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What Affects Plant Growth? Mike Straumietis Says It’s the Environment

Advanced Nutrients Founder and CEO Mike Straumietis says that environmental factors affect plant growth. For instance, only plants adapted to limited amounts of water can live and thrive in deserts. Most of the time, poor environmental conditions, such as too little water, can damage a plant directly. Environmental stress sometimes weakens a plant, thus making it more susceptible and vulnerable to disease or insect attack.

In this blog post, Mike Straumietis shares some of the biggest environmental factors affecting plant growth.

Light 

Three characteristics of light affect plant growth: quality, quantity, and duration.

The quality of light refers to the color or wavelength of light. Sunlight supplies the complete range of wavelengths — bands of red, orange, yellow, green, blue, indigo, and violet. Plants absorb blue and red light. Therefore, these lights have the greatest effect on plant growth. Blue is responsible primarily for vegetative (leaf) growth, while red encourages flowering when combined with blue light. Plants look green because they reflect, rather than absorb, green light.

The quantity of light means the intensity or concentration of sunlight, which varies with the seasons. The maximum amount of light can be found during the summer, while the minimum amount is in the winter. The more light a plant receives from the sun, the greater its capacity for producing food via photosynthesis — but only up to a point.

Then, there’s duration, otherwise known as photoperiod. This refers to how much time a plant is exposed to light. This amount of time controls flowering in many plants. This is why plants are described as short-day or long-day, depending on what conditions they flower under. However, it is not the length of the photoperiod but rather the length of uninterrupted periods of darkness that is crucial to floral development.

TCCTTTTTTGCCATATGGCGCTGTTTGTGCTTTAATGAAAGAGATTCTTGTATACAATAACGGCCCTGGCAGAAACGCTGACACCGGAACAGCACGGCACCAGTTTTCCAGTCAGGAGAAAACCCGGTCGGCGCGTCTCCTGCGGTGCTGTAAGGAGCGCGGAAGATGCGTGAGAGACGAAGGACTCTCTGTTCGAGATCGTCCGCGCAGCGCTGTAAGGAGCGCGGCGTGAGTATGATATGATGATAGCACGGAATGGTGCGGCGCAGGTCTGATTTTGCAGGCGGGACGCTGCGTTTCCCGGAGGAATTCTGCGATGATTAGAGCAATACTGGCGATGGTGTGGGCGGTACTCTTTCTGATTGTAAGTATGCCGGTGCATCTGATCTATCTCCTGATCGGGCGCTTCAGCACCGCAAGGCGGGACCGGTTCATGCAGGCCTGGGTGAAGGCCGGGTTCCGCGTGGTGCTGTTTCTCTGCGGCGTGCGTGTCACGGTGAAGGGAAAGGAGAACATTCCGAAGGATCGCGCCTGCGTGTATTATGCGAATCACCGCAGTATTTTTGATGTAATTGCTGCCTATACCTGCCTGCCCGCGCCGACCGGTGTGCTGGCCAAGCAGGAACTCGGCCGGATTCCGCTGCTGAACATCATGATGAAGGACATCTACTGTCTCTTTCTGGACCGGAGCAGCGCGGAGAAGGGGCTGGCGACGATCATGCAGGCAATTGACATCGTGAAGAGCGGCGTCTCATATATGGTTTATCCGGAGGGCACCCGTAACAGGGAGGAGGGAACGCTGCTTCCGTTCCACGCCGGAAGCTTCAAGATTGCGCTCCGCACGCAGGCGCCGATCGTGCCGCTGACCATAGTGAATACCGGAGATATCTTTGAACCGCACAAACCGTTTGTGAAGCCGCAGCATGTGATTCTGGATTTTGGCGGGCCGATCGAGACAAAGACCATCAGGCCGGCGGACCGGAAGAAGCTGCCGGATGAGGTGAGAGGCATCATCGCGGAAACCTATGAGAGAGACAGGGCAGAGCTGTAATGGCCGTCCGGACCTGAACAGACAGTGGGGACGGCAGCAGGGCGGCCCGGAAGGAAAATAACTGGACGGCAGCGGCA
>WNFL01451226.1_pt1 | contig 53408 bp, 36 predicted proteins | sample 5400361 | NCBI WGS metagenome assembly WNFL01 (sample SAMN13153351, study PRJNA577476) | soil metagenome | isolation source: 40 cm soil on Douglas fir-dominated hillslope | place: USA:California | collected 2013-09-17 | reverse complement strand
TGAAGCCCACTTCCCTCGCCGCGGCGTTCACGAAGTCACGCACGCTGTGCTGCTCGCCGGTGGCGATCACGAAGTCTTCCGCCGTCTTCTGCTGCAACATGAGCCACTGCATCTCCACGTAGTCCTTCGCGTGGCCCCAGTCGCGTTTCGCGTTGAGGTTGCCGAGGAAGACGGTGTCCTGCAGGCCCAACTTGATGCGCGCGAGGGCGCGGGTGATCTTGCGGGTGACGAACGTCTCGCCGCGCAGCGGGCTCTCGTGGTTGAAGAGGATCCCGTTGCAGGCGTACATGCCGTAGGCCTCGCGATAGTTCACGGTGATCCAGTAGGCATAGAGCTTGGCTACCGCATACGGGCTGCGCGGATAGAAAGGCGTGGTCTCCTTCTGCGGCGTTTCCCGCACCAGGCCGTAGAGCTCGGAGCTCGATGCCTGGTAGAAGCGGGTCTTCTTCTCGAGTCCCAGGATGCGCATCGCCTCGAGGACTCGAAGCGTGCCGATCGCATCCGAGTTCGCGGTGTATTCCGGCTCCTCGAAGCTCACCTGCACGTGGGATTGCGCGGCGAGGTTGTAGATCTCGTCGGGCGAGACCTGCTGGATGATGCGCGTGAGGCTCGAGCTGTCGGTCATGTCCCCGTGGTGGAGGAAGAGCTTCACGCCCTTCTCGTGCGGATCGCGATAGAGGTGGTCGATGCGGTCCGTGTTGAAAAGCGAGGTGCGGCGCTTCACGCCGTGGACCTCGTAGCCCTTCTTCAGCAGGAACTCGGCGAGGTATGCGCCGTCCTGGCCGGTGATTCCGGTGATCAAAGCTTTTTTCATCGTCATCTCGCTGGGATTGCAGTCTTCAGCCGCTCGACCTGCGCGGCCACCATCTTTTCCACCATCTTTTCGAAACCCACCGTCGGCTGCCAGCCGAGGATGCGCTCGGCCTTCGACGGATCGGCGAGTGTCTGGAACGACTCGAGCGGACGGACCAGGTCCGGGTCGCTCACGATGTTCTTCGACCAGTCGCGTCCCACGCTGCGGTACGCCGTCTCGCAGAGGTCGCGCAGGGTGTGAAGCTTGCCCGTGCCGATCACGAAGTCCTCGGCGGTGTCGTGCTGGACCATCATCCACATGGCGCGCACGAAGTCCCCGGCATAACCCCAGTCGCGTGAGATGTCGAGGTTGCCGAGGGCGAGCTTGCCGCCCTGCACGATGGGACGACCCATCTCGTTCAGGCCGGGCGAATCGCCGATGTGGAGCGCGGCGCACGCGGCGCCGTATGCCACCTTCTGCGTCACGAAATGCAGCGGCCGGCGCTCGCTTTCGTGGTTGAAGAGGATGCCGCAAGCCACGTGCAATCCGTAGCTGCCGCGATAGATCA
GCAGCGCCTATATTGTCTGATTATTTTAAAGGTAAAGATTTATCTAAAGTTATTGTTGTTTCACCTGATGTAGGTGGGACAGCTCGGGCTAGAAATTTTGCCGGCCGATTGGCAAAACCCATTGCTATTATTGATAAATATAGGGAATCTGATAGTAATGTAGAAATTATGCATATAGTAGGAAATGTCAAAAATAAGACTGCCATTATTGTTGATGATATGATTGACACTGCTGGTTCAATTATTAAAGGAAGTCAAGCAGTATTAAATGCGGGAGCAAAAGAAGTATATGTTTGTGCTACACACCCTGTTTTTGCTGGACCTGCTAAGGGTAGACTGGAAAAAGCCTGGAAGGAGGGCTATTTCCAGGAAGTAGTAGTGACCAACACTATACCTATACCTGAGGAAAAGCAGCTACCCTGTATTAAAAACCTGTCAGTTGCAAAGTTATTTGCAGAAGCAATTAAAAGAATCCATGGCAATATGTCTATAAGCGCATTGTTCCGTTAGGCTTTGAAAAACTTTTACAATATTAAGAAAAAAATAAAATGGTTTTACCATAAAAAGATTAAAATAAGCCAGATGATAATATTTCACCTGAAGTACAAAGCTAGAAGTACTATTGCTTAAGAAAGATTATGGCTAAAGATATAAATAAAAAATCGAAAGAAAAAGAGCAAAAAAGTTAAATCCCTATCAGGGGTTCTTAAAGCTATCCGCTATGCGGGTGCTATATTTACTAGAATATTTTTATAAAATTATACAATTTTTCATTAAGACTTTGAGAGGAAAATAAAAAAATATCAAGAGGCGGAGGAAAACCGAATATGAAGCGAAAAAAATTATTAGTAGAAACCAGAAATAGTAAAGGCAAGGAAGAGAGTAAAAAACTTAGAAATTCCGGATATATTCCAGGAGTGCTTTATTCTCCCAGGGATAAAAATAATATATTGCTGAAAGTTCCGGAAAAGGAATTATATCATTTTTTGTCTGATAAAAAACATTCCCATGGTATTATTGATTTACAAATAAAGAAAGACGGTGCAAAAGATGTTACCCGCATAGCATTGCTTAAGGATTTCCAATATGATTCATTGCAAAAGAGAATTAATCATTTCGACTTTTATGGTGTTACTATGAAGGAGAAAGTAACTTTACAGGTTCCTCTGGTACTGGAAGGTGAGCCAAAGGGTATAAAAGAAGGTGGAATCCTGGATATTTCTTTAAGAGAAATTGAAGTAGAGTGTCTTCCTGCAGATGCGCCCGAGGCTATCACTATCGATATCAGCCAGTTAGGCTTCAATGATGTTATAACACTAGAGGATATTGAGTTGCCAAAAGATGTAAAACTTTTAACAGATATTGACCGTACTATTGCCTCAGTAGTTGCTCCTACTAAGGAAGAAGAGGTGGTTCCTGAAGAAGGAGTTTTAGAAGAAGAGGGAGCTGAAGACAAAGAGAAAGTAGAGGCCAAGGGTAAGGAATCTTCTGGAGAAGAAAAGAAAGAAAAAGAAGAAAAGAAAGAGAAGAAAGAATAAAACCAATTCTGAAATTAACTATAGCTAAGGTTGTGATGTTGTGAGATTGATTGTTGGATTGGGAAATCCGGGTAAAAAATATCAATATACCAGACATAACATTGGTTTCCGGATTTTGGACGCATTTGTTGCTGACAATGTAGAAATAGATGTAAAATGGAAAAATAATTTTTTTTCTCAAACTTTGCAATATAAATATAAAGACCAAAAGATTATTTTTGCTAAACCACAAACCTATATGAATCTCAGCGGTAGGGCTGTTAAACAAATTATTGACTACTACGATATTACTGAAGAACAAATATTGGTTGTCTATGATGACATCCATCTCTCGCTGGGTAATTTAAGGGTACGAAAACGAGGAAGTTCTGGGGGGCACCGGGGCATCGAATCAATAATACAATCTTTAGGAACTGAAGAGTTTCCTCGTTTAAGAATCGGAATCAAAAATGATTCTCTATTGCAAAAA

The short-day (long-night) plants form flowers only when the day length is less than about 12 hours. Many plants that flower in the spring or fall are in this category. Meanwhile, long-day plants form flowers only when the day length exceeds 12 hours. Most of the plants that flower in the summer are long-day plants. Plants that are day-neutral aren’t dependent on day length.

While some plants don’t fit into any category, they may, in fact, respond to combinations of day lengths. A perfect example of this would be petunias, which bloom regardless of day length but do earlier and more profusely with long days.

Temperature
Temperature influences the majority of plant processes. These processes include respiration, photosynthesis, transpiration, germination, and flowering. When the temperature increases to a certain degree, transpiration, photosynthesis, and respiration go up. When combined with the length of the day, temperature also affects the change from vegetative or leafy to reproductive or flowering growth. According to Mike Straumietis, depending on the situation and the specific plant, the temperature can either speed up or slow down this transition.

Germination

The germination temperature depends on the plant species, explains Mike Straumietis. Typically, cool-season crops like lettuce, spinach, and radish germinate best at 55° to 65°F, while warm-season crops like lobelia, tomato, and petunia germinate optimally at 65° to 75°F.

Flowering

There are times when horticulturists combine temperature with day length to manipulate flowering. Take, for instance, a Christmas cactus. This plant forms flowers due to a mix of short days and low temperatures. To facilitate the blooming of a Christmas cactus, place it in a room with over 12 hours of darkness every day and a temperature of 50° to 55°F until the flower buds form.

Plants that thrive in cooler seasons, such as spinach, will flower when temperatures are high and days are long. However, if temperatures are too low, the fruit will not be set on warm-season crops like tomatoes.

Crop Quality

Cooler temperatures decrease energy use and increase sugar storage. This leaves crops such as ripe winter squash on the vine during cool fall nights, increasing their sweetness. Adverse temperatures, on the other hand, can cause stunted growth and low-quality vegetables. An example would be high temperatures that lead to the taste of lettuce becoming more bitter, Mike Straumietis adds.

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